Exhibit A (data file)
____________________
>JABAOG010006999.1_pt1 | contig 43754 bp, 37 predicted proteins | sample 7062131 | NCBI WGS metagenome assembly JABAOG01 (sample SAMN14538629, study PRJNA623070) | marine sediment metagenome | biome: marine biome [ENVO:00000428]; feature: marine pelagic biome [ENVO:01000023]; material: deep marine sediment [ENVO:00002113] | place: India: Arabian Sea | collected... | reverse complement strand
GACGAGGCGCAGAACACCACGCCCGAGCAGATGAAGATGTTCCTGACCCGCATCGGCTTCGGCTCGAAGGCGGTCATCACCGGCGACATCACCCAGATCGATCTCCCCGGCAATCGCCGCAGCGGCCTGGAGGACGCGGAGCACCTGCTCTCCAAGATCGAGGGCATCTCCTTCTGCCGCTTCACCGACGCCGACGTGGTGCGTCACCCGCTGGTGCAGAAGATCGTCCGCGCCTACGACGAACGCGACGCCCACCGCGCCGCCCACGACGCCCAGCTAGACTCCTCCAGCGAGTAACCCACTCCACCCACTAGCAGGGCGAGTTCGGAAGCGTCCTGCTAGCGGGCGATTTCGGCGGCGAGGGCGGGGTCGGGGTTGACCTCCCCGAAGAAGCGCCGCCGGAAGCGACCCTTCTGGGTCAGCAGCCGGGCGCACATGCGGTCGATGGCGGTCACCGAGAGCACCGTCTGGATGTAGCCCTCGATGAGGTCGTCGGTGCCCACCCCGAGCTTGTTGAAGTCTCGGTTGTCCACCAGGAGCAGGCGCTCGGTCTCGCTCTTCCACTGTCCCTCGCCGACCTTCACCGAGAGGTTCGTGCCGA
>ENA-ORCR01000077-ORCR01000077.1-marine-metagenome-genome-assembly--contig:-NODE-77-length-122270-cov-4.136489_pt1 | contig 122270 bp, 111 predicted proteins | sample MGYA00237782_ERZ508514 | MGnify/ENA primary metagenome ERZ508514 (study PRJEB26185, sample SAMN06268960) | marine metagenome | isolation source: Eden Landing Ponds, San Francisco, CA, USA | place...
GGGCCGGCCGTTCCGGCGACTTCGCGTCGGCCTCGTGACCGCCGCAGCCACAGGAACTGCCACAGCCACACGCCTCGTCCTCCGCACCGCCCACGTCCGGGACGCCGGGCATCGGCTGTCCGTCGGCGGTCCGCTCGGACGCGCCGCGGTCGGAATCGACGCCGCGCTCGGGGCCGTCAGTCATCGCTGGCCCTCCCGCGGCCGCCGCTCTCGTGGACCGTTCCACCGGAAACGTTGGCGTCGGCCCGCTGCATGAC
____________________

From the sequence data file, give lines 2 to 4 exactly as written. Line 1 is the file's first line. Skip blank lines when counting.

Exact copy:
GACGAGGCGCAGAACACCACGCCCGAGCAGATGAAGATGTTCCTGACCCGCATCGGCTTCGGCTCGAAGGCGGTCATCACCGGCGACATCACCCAGATCGATCTCCCCGGCAATCGCCGCAGCGGCCTGGAGGACGCGGAGCACCTGCTCTCCAAGATCGAGGGCATCTCCTTCTGCCGCTTCACCGACGCCGACGTGGTGCGTCACCCGCTGGTGCAGAAGATCGTCCGCGCCTACGACGAACGCGACGCCCACCGCGCCGCCCACGACGCCCAGCTAGACTCCTCCAGCGAGTAACCCACTCCACCCACTAGCAGGGCGAGTTCGGAAGCGTCCTGCTAGCGGGCGATTTCGGCGGCGAGGGCGGGGTCGGGGTTGACCTCCCCGAAGAAGCGCCGCCGGAAGCGACCCTTCTGGGTCAGCAGCCGGGCGCACATGCGGTCGATGGCGGTCACCGAGAGCACCGTCTGGATGTAGCCCTCGATGAGGTCGTCGGTGCCCACCCCGAGCTTGTTGAAGTCTCGGTTGTCCACCAGGAGCAGGCGCTCGGTCTCGCTCTTCCACTGTCCCTCGCCGACCTTCACCGAGAGGTTCGTGCCGA
>ENA-ORCR01000077-ORCR01000077.1-marine-metagenome-genome-assembly--contig:-NODE-77-length-122270-cov-4.136489_pt1 | contig 122270 bp, 111 predicted proteins | sample MGYA00237782_ERZ508514 | MGnify/ENA primary metagenome ERZ508514 (study PRJEB26185, sample SAMN06268960) | marine metagenome | isolation source: Eden Landing Ponds, San Francisco, CA, USA | place...
GGGCCGGCCGTTCCGGCGACTTCGCGTCGGCCTCGTGACCGCCGCAGCCACAGGAACTGCCACAGCCACACGCCTCGTCCTCCGCACCGCCCACGTCCGGGACGCCGGGCATCGGCTGTCCGTCGGCGGTCCGCTCGGACGCGCCGCGGTCGGAATCGACGCCGCGCTCGGGGCCGTCAGTCATCGCTGGCCCTCCCGCGGCCGCCGCTCTCGTGGACCGTTCCACCGGAAACGTTGGCGTCGGCCCGCTGCATGAC